A monument honouring Ryszard Kukliński, a Polish army colonel who worked for the CIA during the communist era, has been erected in the southern city of Kraków.
The monument, which comes in the form of a thought-provoking symbolic design, is due to be officially unveiled in a square in the historic Polish city in early June.
The more than nine-metre-tall structure has cost almost PLN 1.5 million (EUR 360,000, USD 440,000) to build, Monika Chylaszek, a spokeswoman for Kraków’s mayor, has told Poland’s PAP news agency.
The square holding the monument is named after Jan Nowak-Jeziorański, a World War II hero who spent his life fighting for an independent Poland and headed the Polish section of Radio Free Europe for two decades during the Cold War era.
Kukliński passed top-secret Warsaw Pact documents to the CIA between 1971 and 1981, including plans for a military onslaught on the West and for the imposition of martial law in Poland to crush the Solidarity movement.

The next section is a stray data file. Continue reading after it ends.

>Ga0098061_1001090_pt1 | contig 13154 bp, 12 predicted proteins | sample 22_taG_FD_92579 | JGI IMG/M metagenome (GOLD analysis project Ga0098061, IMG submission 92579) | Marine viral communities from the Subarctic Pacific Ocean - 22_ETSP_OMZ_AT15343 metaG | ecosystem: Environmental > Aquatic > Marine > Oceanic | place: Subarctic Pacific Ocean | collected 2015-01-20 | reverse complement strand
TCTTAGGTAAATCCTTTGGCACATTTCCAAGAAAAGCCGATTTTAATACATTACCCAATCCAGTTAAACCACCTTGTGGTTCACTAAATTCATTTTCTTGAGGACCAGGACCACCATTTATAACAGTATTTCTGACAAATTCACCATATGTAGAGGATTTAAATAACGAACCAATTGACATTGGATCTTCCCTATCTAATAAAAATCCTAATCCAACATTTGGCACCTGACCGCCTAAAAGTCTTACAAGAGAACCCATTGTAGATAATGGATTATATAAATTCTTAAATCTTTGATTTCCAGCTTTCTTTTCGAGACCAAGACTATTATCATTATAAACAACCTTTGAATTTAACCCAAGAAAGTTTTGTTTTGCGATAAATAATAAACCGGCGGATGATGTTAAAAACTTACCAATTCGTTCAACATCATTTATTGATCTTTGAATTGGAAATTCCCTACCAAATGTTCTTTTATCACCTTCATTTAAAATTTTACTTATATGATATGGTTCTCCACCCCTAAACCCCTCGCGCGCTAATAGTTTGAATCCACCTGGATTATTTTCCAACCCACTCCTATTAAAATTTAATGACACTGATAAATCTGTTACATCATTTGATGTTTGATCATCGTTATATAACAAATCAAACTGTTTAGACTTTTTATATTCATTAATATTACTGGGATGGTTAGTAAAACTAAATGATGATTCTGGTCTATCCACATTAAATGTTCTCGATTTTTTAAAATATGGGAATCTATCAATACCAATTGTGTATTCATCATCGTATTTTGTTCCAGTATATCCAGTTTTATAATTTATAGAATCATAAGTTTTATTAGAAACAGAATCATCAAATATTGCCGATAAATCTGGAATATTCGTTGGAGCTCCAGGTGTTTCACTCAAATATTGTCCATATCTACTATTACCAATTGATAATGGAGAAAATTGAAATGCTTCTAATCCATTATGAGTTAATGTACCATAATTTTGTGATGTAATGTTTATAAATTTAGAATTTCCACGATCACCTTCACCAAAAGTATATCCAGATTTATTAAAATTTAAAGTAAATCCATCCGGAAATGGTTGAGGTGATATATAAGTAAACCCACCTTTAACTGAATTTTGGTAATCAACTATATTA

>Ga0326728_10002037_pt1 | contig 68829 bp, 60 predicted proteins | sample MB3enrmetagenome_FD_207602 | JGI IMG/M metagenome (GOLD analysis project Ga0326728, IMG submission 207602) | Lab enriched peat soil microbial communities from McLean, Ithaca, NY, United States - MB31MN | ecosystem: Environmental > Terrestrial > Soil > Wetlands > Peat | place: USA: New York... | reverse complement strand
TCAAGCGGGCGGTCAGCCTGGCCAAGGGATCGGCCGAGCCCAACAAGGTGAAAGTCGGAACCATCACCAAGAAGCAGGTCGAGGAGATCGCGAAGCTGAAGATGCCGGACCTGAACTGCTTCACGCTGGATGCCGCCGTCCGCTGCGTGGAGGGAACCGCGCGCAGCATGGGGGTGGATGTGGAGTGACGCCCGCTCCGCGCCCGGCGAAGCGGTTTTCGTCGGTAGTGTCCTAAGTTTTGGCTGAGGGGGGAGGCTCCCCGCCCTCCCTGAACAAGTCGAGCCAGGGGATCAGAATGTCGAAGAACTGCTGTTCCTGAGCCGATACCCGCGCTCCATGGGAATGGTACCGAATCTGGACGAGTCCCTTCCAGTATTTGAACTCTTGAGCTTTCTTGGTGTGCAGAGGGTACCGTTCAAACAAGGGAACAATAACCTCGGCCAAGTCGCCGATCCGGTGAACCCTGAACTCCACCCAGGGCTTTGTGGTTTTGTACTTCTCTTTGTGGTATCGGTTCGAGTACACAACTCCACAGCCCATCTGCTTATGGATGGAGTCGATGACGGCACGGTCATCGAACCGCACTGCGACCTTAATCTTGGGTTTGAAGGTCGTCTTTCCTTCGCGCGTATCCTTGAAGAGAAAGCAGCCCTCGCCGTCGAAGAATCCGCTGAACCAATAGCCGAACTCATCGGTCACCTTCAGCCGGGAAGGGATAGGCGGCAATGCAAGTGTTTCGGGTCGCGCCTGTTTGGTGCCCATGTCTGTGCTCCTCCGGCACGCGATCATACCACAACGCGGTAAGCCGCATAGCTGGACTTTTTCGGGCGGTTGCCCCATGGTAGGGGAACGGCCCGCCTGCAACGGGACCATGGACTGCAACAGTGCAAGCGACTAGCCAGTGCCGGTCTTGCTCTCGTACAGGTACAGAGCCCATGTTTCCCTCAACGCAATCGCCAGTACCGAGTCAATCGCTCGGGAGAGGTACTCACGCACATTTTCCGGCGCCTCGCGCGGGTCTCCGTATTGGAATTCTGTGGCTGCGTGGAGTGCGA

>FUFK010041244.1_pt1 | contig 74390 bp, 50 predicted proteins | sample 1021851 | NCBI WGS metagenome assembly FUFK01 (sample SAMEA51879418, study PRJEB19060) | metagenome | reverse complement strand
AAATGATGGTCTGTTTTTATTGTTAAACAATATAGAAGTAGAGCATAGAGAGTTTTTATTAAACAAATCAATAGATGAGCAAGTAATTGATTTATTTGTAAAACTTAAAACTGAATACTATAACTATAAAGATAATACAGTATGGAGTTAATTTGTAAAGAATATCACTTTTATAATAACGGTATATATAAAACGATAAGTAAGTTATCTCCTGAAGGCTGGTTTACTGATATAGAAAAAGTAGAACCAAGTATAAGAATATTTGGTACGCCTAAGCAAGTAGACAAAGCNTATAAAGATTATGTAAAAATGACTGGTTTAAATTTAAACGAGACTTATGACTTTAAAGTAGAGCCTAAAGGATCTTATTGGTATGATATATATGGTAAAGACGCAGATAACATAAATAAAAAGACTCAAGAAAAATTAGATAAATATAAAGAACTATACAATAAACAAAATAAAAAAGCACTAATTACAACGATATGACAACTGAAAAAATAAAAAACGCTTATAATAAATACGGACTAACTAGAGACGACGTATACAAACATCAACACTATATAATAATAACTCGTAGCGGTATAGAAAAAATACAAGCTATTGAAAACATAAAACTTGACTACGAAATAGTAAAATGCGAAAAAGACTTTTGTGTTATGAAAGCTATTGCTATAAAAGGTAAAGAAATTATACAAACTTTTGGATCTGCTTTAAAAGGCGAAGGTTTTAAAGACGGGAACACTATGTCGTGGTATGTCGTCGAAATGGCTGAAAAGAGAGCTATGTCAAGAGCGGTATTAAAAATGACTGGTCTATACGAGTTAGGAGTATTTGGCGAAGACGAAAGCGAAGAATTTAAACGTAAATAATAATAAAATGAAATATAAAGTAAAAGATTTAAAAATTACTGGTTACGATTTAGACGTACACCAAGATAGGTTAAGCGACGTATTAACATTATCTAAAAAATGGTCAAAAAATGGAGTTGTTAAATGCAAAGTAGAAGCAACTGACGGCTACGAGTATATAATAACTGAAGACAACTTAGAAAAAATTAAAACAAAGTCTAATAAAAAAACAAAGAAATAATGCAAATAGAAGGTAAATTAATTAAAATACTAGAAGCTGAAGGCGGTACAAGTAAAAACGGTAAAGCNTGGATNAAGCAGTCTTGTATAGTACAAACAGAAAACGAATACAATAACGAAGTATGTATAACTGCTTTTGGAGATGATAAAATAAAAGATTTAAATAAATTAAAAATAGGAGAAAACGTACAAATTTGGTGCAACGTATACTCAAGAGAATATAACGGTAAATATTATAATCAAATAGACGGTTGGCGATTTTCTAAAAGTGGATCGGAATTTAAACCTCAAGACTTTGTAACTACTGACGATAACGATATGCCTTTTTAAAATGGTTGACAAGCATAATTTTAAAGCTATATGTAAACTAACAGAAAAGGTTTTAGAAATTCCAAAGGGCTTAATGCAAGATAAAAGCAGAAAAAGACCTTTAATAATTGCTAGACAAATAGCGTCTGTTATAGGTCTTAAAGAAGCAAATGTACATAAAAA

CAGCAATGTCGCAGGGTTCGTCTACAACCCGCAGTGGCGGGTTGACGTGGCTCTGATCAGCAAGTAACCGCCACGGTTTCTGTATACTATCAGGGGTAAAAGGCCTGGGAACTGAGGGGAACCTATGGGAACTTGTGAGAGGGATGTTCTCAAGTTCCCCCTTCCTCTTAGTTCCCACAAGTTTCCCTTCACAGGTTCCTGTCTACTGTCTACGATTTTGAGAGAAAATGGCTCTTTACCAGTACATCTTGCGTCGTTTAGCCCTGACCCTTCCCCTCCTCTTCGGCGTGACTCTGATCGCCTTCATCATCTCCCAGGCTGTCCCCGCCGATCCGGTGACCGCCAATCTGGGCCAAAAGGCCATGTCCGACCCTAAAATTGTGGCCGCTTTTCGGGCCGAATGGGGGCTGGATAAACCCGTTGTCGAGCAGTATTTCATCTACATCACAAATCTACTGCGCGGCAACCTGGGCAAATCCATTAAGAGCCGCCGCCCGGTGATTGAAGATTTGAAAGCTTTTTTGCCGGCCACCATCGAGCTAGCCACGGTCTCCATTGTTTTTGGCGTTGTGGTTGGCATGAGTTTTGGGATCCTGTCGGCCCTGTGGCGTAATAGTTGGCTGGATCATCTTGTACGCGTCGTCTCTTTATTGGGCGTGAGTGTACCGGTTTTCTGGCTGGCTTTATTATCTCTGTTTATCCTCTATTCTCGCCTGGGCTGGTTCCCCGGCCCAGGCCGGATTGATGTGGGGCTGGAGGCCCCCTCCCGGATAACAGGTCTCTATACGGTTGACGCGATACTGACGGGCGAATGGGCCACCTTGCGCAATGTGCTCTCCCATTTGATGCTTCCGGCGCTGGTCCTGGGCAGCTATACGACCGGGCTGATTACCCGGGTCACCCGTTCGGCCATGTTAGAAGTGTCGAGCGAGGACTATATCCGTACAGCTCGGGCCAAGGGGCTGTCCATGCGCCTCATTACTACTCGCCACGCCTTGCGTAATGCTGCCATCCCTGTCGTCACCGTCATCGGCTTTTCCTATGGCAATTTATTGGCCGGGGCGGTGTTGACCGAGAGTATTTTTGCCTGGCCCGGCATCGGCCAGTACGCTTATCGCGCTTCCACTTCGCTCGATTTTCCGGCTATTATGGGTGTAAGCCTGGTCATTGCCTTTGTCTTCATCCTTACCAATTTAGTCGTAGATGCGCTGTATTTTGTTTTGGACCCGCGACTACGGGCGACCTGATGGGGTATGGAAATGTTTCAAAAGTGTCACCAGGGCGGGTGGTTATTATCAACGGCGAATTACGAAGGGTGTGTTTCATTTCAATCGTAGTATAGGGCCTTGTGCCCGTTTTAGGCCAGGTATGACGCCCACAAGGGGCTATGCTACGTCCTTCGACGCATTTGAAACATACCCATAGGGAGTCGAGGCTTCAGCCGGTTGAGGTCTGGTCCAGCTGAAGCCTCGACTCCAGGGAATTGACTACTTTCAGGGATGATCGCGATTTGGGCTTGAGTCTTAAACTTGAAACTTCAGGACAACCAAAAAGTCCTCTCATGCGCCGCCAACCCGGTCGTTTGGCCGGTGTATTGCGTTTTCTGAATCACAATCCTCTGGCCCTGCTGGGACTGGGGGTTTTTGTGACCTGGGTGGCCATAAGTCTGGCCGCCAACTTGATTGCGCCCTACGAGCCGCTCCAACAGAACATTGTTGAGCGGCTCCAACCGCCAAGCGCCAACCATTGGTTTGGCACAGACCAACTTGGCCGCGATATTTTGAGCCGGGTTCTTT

Shortly after the declaration of martial law in December 1981, Kukliński was extracted from Poland by the CIA, along with his family.
In 1984, a military court in Warsaw sentenced him to death in absentia. The sentence was annulled after the fall of communism in Poland in 1989.
Kukliński died in the United States on February 11, 2004 at the age of 73.
He is buried at Warsaw’s Powązki Military Cemetery and was posthumously promoted to general by Polish President Andrzej Duda in 2016.
A former CIA liaison officer has described Kukliński as a “fervent patriot” who decided to work for the CIA because he was convinced that “in the geopolitical situation of the time the United States was the only country which was able to come to Poland’s assistance.”